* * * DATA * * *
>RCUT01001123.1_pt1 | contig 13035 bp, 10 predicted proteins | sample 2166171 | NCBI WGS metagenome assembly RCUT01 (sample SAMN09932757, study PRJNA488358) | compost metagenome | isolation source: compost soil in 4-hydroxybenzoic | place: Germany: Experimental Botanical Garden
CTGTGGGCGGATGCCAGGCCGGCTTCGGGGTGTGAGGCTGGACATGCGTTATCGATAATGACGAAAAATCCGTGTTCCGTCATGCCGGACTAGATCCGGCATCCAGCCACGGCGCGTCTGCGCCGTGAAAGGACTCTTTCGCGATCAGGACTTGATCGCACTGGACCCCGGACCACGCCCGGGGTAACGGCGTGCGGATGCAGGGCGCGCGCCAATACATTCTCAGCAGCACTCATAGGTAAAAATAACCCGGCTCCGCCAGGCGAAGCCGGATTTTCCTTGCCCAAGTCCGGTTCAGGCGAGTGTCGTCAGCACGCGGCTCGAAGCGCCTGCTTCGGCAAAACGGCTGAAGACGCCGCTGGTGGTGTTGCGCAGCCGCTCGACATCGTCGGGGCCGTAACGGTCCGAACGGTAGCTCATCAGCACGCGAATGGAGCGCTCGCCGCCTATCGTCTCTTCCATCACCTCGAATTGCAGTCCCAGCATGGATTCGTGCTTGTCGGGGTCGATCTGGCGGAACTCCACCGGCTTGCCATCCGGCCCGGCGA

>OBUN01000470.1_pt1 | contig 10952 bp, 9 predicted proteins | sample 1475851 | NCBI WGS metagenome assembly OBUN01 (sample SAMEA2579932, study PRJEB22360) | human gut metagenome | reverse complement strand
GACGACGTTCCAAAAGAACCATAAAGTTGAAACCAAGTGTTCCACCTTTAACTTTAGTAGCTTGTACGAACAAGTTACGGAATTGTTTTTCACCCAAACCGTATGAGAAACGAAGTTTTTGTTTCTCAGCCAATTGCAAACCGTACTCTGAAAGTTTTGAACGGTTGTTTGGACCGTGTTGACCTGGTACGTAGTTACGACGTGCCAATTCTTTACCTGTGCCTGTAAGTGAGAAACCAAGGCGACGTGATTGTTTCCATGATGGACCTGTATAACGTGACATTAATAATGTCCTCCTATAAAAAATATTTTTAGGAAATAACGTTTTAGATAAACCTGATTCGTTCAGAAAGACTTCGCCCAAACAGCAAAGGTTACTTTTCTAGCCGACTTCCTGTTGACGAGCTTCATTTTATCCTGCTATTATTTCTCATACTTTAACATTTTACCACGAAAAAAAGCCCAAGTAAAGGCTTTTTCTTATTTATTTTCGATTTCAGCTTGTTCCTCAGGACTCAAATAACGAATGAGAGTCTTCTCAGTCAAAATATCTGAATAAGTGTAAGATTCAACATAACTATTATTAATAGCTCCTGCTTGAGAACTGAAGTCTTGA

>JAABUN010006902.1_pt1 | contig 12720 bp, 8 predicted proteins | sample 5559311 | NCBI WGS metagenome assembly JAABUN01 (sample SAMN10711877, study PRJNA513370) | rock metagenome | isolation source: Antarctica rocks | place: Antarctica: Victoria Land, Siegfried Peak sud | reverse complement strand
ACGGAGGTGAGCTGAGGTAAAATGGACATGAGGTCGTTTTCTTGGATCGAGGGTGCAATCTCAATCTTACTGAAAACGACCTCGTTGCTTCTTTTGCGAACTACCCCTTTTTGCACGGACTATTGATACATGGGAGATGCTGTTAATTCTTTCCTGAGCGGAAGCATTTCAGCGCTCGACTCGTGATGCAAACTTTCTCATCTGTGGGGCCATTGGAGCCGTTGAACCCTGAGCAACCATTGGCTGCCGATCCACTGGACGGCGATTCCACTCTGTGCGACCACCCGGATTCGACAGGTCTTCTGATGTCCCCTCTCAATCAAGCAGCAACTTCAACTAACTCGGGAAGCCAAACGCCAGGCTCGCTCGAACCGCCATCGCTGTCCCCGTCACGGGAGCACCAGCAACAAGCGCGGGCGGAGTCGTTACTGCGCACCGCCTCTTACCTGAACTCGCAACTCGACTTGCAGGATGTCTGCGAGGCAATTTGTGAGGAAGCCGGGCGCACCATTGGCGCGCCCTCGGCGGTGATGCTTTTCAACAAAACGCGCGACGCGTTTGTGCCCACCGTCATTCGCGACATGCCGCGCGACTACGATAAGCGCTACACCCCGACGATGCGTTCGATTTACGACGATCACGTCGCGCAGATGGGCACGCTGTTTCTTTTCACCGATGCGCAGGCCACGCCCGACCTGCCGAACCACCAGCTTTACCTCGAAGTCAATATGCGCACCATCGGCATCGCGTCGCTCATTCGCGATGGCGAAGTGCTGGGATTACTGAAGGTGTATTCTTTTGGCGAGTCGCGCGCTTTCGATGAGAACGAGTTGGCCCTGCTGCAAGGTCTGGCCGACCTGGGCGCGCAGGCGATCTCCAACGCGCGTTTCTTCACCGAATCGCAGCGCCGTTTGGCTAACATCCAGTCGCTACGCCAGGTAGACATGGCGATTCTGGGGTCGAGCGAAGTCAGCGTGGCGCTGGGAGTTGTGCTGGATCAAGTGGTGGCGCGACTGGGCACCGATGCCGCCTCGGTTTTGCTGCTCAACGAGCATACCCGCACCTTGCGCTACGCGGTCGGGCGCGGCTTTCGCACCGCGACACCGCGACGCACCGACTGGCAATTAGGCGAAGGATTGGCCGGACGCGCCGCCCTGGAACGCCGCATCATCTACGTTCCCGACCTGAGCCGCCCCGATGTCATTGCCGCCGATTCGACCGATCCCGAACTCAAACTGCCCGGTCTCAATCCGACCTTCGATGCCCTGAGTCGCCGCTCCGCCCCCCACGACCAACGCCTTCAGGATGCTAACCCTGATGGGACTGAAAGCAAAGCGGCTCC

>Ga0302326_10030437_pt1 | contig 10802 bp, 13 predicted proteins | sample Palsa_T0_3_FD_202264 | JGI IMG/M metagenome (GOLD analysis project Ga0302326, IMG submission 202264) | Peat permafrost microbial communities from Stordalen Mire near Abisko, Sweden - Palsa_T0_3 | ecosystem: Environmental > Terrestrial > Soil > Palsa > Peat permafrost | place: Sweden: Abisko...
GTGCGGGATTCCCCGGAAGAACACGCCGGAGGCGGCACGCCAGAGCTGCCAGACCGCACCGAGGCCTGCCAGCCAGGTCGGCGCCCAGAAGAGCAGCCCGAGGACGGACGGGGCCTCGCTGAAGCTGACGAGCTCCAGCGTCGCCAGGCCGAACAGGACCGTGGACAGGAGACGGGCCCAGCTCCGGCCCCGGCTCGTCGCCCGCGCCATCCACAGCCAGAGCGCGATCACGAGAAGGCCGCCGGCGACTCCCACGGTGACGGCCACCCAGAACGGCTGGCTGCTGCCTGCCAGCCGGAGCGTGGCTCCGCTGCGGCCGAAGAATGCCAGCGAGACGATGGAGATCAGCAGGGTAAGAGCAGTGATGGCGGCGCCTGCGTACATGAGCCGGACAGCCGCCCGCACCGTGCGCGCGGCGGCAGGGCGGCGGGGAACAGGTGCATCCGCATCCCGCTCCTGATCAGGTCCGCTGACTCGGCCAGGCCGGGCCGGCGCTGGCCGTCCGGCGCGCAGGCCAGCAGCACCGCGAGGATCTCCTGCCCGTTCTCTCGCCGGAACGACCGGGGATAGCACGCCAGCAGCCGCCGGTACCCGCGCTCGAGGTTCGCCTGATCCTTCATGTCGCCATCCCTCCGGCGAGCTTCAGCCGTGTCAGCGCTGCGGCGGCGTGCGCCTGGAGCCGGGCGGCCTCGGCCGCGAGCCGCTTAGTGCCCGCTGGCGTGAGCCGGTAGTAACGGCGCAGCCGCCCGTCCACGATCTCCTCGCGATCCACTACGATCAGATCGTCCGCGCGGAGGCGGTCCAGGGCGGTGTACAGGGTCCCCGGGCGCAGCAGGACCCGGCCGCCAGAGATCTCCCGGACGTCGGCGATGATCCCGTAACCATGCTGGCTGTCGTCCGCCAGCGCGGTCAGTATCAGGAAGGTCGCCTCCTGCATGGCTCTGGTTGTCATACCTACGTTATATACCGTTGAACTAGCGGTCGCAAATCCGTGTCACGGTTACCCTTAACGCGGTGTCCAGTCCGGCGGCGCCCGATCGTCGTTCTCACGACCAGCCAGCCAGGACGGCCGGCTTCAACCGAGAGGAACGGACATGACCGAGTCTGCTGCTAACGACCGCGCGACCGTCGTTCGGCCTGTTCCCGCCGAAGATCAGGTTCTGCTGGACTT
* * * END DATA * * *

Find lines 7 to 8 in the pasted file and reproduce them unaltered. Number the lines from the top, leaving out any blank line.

>Ga0302326_10030437_pt1 | contig 10802 bp, 13 predicted proteins | sample Palsa_T0_3_FD_202264 | JGI IMG/M metagenome (GOLD analysis project Ga0302326, IMG submission 202264) | Peat permafrost microbial communities from Stordalen Mire near Abisko, Sweden - Palsa_T0_3 | ecosystem: Environmental > Terrestrial > Soil > Palsa > Peat permafrost | place: Sweden: Abisko...
GTGCGGGATTCCCCGGAAGAACACGCCGGAGGCGGCACGCCAGAGCTGCCAGACCGCACCGAGGCCTGCCAGCCAGGTCGGCGCCCAGAAGAGCAGCCCGAGGACGGACGGGGCCTCGCTGAAGCTGACGAGCTCCAGCGTCGCCAGGCCGAACAGGACCGTGGACAGGAGACGGGCCCAGCTCCGGCCCCGGCTCGTCGCCCGCGCCATCCACAGCCAGAGCGCGATCACGAGAAGGCCGCCGGCGACTCCCACGGTGACGGCCACCCAGAACGGCTGGCTGCTGCCTGCCAGCCGGAGCGTGGCTCCGCTGCGGCCGAAGAATGCCAGCGAGACGATGGAGATCAGCAGGGTAAGAGCAGTGATGGCGGCGCCTGCGTACATGAGCCGGACAGCCGCCCGCACCGTGCGCGCGGCGGCAGGGCGGCGGGGAACAGGTGCATCCGCATCCCGCTCCTGATCAGGTCCGCTGACTCGGCCAGGCCGGGCCGGCGCTGGCCGTCCGGCGCGCAGGCCAGCAGCACCGCGAGGATCTCCTGCCCGTTCTCTCGCCGGAACGACCGGGGATAGCACGCCAGCAGCCGCCGGTACCCGCGCTCGAGGTTCGCCTGATCCTTCATGTCGCCATCCCTCCGGCGAGCTTCAGCCGTGTCAGCGCTGCGGCGGCGTGCGCCTGGAGCCGGGCGGCCTCGGCCGCGAGCCGCTTAGTGCCCGCTGGCGTGAGCCGGTAGTAACGGCGCAGCCGCCCGTCCACGATCTCCTCGCGATCCACTACGATCAGATCGTCCGCGCGGAGGCGGTCCAGGGCGGTGTACAGGGTCCCCGGGCGCAGCAGGACCCGGCCGCCAGAGATCTCCCGGACGTCGGCGATGATCCCGTAACCATGCTGGCTGTCGTCCGCCAGCGCGGTCAGTATCAGGAAGGTCGCCTCCTGCATGGCTCTGGTTGTCATACCTACGTTATATACCGTTGAACTAGCGGTCGCAAATCCGTGTCACGGTTACCCTTAACGCGGTGTCCAGTCCGGCGGCGCCCGATCGTCGTTCTCACGACCAGCCAGCCAGGACGGCCGGCTTCAACCGAGAGGAACGGACATGACCGAGTCTGCTGCTAACGACCGCGCGACCGTCGTTCGGCCTGTTCCCGCCGAAGATCAGGTTCTGCTGGACTT